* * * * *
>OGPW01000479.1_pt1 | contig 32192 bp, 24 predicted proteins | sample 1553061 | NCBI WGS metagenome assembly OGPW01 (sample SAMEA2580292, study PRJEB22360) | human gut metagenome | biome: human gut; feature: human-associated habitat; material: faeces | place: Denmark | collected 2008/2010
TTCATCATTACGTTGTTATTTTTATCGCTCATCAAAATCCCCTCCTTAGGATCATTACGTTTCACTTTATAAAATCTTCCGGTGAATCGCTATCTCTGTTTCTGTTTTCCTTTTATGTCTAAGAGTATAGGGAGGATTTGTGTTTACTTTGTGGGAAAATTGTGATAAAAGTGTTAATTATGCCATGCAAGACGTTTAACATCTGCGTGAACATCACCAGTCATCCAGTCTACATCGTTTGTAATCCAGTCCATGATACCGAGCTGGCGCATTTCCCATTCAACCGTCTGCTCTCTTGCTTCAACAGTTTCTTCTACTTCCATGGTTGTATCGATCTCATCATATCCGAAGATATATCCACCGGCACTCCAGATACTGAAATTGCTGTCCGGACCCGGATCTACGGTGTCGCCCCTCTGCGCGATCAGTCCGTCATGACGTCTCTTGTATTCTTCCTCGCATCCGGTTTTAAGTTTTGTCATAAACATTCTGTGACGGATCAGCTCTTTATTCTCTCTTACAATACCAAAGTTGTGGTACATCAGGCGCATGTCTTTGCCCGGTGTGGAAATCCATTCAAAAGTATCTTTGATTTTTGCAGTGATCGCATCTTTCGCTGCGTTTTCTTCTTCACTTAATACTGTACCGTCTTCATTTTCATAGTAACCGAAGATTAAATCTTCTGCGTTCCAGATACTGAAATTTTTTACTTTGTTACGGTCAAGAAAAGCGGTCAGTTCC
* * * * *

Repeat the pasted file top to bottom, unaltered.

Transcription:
>OGPW01000479.1_pt1 | contig 32192 bp, 24 predicted proteins | sample 1553061 | NCBI WGS metagenome assembly OGPW01 (sample SAMEA2580292, study PRJEB22360) | human gut metagenome | biome: human gut; feature: human-associated habitat; material: faeces | place: Denmark | collected 2008/2010
TTCATCATTACGTTGTTATTTTTATCGCTCATCAAAATCCCCTCCTTAGGATCATTACGTTTCACTTTATAAAATCTTCCGGTGAATCGCTATCTCTGTTTCTGTTTTCCTTTTATGTCTAAGAGTATAGGGAGGATTTGTGTTTACTTTGTGGGAAAATTGTGATAAAAGTGTTAATTATGCCATGCAAGACGTTTAACATCTGCGTGAACATCACCAGTCATCCAGTCTACATCGTTTGTAATCCAGTCCATGATACCGAGCTGGCGCATTTCCCATTCAACCGTCTGCTCTCTTGCTTCAACAGTTTCTTCTACTTCCATGGTTGTATCGATCTCATCATATCCGAAGATATATCCACCGGCACTCCAGATACTGAAATTGCTGTCCGGACCCGGATCTACGGTGTCGCCCCTCTGCGCGATCAGTCCGTCATGACGTCTCTTGTATTCTTCCTCGCATCCGGTTTTAAGTTTTGTCATAAACATTCTGTGACGGATCAGCTCTTTATTCTCTCTTACAATACCAAAGTTGTGGTACATCAGGCGCATGTCTTTGCCCGGTGTGGAAATCCATTCAAAAGTATCTTTGATTTTTGCAGTGATCGCATCTTTCGCTGCGTTTTCTTCTTCACTTAATACTGTACCGTCTTCATTTTCATAGTAACCGAAGATTAAATCTTCTGCGTTCCAGATACTGAAATTTTTTACTTTGTTACGGTCAAGAAAAGCGGTCAGTTCC